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In the March edition of Archives of General Psychiatry, results from the first comprehensive global study on bipolar disorder, a serious psychiatric illness were published. The United States ranked the highest in overall lifetime rates of bipolar disorder.
In the past, bipolar disorder was referred to as manic depression and many people still know it by that name. Bipolar disorder is a mental illness characterized by cycles of depression and mania. Manic periods are different for everyone but are often marked by feelings of euphoria, irritability, grandiose thinking, impulsive and risk taking behavior, and a decreased need for sleep. People with bipolar disorder are at a higher risk for suicide and substance abuse. They are also likely to be more creative and highly intelligent. Many artists, comedians, and actors have admitted that they suffer from the disease.
The study, which looked at eleven nations, found that approximately 2.4 percent of people around the world have had a diagnosis of bipolar disorder at some point in their lifetime. The United States ranked the highest with a lifetime prevalence rate of 4.4 percent. The country with the lowest rate of bipolar was India with 0.1 percent.
Fewer than half of people with the disorder were treated by a mental health professional, according to the study,and only a quarter of those in lower-income countries sought treatment. “It’s very important that we understand the scope and magnitude of this disorder so that we can plan appropriate treatments, facilitate recognition of diseases, and identify people at risk so we can bring them into treatment,” says the study’s lead author, Kathleen Merikangas, Ph.D., chief of the genetic epidemiology research branch at the National Institute of Mental Health in Bethesda, Maryland.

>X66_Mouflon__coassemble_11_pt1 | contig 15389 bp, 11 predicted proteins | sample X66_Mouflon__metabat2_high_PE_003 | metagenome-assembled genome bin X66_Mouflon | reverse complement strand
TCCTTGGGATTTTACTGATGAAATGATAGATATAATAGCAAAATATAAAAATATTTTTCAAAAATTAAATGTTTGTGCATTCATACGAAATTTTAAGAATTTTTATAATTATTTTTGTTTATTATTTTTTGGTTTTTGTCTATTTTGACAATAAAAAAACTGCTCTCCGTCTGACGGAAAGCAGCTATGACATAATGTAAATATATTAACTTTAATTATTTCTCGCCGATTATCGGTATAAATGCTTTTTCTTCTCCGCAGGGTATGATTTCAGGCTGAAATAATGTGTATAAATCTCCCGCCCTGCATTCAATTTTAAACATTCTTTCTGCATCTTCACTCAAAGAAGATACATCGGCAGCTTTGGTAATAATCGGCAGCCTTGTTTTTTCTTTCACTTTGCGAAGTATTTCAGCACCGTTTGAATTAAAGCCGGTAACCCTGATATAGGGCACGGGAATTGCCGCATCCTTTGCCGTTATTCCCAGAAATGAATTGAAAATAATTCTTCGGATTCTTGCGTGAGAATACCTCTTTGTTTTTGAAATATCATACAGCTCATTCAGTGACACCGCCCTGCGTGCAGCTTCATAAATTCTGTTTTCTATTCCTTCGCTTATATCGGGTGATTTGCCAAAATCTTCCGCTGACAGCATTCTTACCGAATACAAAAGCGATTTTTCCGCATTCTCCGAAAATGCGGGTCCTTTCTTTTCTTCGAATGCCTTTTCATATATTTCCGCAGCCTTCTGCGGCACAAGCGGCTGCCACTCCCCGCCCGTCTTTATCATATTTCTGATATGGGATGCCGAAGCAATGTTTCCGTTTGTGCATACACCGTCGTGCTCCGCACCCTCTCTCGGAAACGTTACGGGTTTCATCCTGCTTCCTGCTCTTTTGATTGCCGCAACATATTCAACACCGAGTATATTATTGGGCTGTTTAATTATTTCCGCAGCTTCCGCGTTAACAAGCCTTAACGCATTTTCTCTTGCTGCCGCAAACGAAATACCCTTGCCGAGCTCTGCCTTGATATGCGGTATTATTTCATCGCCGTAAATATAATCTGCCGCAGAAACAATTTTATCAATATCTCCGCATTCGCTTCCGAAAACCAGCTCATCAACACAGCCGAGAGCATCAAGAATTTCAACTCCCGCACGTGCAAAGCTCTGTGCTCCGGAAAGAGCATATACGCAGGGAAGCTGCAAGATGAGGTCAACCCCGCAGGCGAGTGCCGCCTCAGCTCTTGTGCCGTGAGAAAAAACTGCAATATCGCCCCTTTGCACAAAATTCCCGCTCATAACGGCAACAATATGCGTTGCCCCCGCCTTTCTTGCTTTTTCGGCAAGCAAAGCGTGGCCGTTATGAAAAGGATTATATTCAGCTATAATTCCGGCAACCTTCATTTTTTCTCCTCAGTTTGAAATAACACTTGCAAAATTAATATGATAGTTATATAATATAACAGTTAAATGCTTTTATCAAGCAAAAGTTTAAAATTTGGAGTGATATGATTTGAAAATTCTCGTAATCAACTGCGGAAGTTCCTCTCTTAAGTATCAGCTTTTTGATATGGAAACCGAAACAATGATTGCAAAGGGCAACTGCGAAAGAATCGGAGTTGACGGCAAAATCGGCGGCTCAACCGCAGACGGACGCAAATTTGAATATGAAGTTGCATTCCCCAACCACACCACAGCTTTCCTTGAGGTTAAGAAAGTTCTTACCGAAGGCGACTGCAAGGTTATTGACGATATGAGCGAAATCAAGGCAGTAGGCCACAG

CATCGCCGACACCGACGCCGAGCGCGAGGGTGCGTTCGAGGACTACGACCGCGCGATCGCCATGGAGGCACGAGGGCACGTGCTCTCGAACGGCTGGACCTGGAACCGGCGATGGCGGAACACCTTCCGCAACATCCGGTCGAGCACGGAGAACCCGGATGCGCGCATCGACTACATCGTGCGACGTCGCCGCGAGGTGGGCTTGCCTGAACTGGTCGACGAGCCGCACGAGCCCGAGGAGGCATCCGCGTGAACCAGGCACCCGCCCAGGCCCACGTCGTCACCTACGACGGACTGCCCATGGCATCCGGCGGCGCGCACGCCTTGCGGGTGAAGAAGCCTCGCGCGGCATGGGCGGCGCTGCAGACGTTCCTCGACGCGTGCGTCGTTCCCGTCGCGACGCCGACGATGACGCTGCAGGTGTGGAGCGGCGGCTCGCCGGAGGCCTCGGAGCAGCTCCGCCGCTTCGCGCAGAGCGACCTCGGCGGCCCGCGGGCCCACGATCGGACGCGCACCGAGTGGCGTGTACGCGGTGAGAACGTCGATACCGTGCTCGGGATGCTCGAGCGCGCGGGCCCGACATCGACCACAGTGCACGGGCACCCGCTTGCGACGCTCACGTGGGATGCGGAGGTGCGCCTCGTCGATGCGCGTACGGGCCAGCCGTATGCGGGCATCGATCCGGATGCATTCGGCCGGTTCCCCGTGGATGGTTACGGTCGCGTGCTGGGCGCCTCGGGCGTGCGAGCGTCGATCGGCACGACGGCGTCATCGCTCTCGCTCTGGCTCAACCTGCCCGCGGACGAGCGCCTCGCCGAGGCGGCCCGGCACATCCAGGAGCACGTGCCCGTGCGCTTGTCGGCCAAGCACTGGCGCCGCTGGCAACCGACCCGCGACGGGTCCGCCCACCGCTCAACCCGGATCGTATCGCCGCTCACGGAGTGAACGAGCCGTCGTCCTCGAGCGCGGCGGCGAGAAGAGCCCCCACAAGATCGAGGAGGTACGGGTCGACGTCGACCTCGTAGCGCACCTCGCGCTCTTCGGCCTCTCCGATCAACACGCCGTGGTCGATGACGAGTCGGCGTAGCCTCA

Experts believe there could be several possible explanations for why the U.S. had such high rates of the disease. “It could be genetics; it could be environment. It also could be the way individuals in different cultures are willing to respond to this kind of an inquiry,” says Sara Bodner, M.D., an assistant professor of psychiatry at the University of Miami Miller School of Medicine. “Cultural awareness plays a very big role in psychiatry. Some cultures have a huge reluctance to speak about psychiatric things.”
With awareness, more people are diagnosed and there is less of a stigma to the disease. “We’re pretty aware of [bipolar disorder],” Merikangas says. Lower awareness in lower-income nations leads to higher levels of stigma. That means fewer people may be willing to talk about or get treatment for symptoms, which can lead to lower perceived rates of bipolar disorder. “Rates of bipolar disorder were lower in countries with more stigma,” Merikangas says.